Mentioned: 413 Post(s)
Tagged: 0 Thread(s)
Quoted: 5308 Post(s)
Liked 47 Times in 37 Posts
Oh, I think you're fine. 3-speeds are simple and reliable and easy to repair. Hubs with more than five speeds are less so, so don't use one unless there's a good reason. I don't ride an internally geared hub often, but one fun feature is the ability to shift while stopped. I take advantage of that every time I stop at a light.

I think the new hubs are great, both brands. My own bias is for Sturmey Archers, but Shimanos are good, too.
__________________
Tom Reingold, tom@noglider.com
New York City and High Falls, NY
Blogs: The Experienced Cyclist; noglider's ride blog

“When man invented the bicycle he reached the peak of his attainments.” — Elizabeth West, US author

Please email me rather than PM'ing me. Thanks.
noglider is offline  
Old 07-18-16, 03:23 PM
  #6  
dweenk 
Senior Member
 
dweenk's Avatar
 
Join Date: Mar 2013
Location: Maryland
Posts: 3,120

Bikes: 1971 Fuji Finest, Royale, S-10-S, 1976 Motobecane Mirage, 1989 Trek 330, 1100, 1970 Raleigh Sport, and more

Mentioned: 37 Post(s)
Tagged: 0 Thread(s)
Quoted: 563 Post(s)
Liked 4 Times in 4 Posts
I am retired (mostly) but work one day a week at my LBS. They do not sell bikes with new S/A 3 speed hubs, so I have been assembling and working on Shimano 3 speeds lately. I find the hubs easy to adjust and set up, as well as reliable.

At home I have several old Raleighs with AW and SC3 hubs - I can't fault those at all. They stand the test of time and neglect.
__________________
"The man who does not read has no advantage over the man who cannot read." –Mark Twain
dweenk is offline  
Old 07-18-16, 03:41 PM
  #7  
T-Mar
Senior Member
 
Join Date: Nov 2004
Posts: 17,701
Mentioned: 422 Post(s)
Tagged: 1 Thread(s)
Quoted: 2430 Post(s)
Likes: 0
Liked 39 Times in 37 Posts
Originally Posted by mtb_addict View Post
...Was talking to a salesman who claims the Shimano 8 speeds is vastly superior (modern design) than the SA....
It's time for that salesman to back up his words by letting you take the Nexus equipped bicycle for a test ride, so you can make up your own mind.
T-Mar is offline  
Old 07-18-16, 09:34 PM
  #8  
SirMike1983 
On the road
 
SirMike1983's Avatar
 
Join Date: Aug 2005
Posts: 1,628

Bikes: U.S. and British Roadsters

Mentioned: 18 Post(s)
Tagged: 0 Thread(s)
Quoted: 149 Post(s)
Likes: 0
Liked 0 Times in 0 Posts
The Sturmey 3 has its flaws, but with a properly sized cog, is fine. I think the FW Four Speed and S5 Five speed were more versatile, but the AW can do a lot with the right cog on it.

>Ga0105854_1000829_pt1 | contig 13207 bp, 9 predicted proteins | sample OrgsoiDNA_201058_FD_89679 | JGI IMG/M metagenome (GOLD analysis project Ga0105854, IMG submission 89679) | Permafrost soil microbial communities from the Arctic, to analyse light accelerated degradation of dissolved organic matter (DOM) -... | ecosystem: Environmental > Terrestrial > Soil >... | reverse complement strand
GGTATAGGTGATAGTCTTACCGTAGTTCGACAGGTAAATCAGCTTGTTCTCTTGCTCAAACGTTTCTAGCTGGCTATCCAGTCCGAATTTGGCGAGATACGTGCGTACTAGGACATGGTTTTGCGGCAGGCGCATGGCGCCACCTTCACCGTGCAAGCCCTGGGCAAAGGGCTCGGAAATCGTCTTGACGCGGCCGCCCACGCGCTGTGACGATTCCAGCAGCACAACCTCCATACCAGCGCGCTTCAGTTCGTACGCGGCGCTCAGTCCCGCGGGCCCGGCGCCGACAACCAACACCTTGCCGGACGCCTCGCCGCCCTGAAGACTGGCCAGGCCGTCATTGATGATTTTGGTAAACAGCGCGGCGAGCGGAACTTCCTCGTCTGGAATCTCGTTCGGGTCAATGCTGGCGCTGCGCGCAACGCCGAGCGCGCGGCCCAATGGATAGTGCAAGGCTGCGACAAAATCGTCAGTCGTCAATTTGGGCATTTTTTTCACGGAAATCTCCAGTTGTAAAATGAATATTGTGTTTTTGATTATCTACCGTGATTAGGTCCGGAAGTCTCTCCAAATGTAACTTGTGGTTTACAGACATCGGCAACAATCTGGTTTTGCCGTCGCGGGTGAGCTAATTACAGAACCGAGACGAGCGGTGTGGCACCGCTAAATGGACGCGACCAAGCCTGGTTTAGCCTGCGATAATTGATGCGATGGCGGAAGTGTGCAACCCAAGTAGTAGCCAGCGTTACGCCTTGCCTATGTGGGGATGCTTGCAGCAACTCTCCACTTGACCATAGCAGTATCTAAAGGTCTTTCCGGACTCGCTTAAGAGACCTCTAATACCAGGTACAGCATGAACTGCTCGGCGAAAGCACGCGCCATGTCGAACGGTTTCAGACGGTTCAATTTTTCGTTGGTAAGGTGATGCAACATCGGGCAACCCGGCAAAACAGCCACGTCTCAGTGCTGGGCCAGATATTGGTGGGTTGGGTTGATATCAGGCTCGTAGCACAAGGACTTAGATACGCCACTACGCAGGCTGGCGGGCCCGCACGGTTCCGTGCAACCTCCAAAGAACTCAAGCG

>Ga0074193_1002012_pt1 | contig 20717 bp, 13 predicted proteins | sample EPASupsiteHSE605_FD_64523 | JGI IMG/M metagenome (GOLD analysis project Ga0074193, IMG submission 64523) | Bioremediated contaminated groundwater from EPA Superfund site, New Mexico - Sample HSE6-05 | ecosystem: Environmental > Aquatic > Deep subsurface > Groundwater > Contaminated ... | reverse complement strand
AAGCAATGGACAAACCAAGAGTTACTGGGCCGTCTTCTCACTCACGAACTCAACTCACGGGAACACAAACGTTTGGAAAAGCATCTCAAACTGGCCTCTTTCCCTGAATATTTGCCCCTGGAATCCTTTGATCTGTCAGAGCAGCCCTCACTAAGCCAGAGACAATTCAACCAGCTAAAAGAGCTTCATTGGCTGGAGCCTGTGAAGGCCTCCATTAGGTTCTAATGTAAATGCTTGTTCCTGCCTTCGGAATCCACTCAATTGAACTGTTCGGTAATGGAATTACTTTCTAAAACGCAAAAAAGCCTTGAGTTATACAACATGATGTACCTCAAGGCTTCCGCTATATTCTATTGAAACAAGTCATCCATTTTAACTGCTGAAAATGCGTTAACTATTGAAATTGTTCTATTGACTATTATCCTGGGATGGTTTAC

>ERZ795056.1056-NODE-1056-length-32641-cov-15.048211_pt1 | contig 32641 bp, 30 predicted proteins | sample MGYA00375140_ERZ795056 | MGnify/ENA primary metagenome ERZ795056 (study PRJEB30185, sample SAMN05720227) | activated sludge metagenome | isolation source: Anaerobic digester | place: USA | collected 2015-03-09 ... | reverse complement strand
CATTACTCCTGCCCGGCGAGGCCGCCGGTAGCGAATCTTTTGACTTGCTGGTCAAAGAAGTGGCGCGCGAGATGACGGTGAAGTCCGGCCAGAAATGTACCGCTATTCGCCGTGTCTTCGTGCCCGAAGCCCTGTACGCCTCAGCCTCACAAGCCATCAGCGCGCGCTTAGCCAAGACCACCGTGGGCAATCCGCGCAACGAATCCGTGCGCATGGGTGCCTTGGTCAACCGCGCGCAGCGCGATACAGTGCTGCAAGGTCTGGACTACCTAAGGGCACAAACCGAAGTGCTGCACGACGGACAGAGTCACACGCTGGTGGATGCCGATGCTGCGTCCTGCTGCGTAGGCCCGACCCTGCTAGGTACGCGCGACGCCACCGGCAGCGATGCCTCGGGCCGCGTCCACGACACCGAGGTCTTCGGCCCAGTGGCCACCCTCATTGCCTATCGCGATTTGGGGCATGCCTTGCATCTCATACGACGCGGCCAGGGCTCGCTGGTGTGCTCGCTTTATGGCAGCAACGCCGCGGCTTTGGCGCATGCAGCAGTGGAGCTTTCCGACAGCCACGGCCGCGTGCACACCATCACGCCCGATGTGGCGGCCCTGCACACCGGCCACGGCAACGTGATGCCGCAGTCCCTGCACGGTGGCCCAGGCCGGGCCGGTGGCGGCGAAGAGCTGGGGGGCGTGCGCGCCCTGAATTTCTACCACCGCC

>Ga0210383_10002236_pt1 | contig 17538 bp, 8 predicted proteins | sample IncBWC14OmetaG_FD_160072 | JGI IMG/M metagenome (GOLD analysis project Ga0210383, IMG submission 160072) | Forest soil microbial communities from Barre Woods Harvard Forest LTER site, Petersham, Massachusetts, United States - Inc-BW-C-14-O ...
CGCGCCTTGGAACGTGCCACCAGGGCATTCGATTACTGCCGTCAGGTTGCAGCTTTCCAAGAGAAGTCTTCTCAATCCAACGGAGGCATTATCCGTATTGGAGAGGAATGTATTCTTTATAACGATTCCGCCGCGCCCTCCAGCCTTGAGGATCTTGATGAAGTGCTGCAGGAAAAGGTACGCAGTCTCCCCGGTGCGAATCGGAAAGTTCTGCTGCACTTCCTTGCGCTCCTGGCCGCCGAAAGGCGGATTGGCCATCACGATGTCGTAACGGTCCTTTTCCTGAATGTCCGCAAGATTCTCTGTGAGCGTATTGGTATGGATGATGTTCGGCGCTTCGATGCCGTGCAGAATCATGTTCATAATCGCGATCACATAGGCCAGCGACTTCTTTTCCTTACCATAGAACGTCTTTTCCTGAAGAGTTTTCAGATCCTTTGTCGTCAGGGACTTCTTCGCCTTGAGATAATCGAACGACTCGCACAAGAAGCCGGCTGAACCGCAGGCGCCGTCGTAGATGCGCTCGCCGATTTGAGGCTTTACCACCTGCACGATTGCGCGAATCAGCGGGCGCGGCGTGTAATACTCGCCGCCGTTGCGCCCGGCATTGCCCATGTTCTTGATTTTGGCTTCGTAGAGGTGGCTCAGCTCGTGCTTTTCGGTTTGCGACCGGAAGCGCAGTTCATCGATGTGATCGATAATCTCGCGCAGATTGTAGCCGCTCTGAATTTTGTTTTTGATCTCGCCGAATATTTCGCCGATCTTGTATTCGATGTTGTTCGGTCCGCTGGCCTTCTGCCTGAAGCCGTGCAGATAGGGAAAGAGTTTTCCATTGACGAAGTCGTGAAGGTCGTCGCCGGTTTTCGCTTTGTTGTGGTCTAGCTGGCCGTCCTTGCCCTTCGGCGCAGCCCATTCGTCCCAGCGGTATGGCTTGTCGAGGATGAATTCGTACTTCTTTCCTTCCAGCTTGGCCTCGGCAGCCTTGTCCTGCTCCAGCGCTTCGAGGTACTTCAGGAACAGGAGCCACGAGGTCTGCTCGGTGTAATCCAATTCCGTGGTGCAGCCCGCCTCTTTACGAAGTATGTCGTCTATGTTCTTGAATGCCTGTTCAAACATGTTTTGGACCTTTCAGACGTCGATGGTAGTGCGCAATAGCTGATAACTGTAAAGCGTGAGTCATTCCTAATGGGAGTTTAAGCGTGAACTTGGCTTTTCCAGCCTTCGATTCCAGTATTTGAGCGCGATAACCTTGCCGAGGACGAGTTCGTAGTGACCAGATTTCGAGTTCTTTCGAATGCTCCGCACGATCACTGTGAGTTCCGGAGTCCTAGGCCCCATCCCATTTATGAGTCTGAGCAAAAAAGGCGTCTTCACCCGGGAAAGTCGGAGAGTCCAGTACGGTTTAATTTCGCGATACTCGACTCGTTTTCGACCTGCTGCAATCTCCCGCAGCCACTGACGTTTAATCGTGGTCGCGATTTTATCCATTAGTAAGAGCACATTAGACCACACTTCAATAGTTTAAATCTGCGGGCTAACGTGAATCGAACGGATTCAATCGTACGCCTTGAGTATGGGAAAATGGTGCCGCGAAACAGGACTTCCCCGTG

__________________
Classic American and British Roadsters, Utility Bikes, and Sporting Bikes (1938-1979):
http://bikeshedva.blogspot.com/
SirMike1983 is offline  
Old 07-19-16, 09:20 AM
  #9  
Grand Bois
Senior Member
 
Grand Bois's Avatar
 
Join Date: Mar 2005
Location: Pinole, CA, USA
Posts: 17,421
Mentioned: 22 Post(s)
Tagged: 0 Thread(s)
Quoted: 428 Post(s)
Likes: 0
Liked 0 Times in 0 Posts
If the salesman was comparing a Shimano eight speed with a SA eight speed I agree with him. If he was comparing a Shimano eight speed with a SA three speed that's just ludicrous.
Grand Bois is offline  
Old 07-19-16, 09:27 AM
  #10  
John E
feros ferio
 
John E's Avatar
 
Join Date: Jul 2000
Location: www.ci.encinitas.ca.us
Posts: 19,341

Bikes: 1959 & 1960 Capo; 1982 Bianchi; 1988 Schwinn KOM-10;

Mentioned: 29 Post(s)
Tagged: 0 Thread(s)
Quoted: 681 Post(s)
Liked 7 Times in 7 Posts
I have ridden two AW-equipped bikes, one with a single cog and a coaster brake (AWC?), the other with a derailleur and a 14-16-18-20 Cyclo cogset (and, of course, no coaster brake). For a 1.5-mile commute or a quick shopping trip, the plain 3-speed was fine and kind of fun, but for longer, more serious, or hillier riding, I really appreciated the 10 unique ratios (L1-3, M1-4, H2-4) and smaller, fairly even, steps my 3x4 setup provided. The AW's 0.75 / 1.0 / 1.33 steps we just too big for my tastes.
__________________
"Far and away the best prize that life offers is the chance to work hard at work worth doing." --Theodore Roosevelt
Capo: 1959 Modell Campagnolo, S/N 40324
Capo: 1960 Sieger (2), S/N 42624, 42597
Peugeot: 1970 UO-8, S/N 0010468
Bianchi: 1982 Campione d'Italia, S/N 1.M9914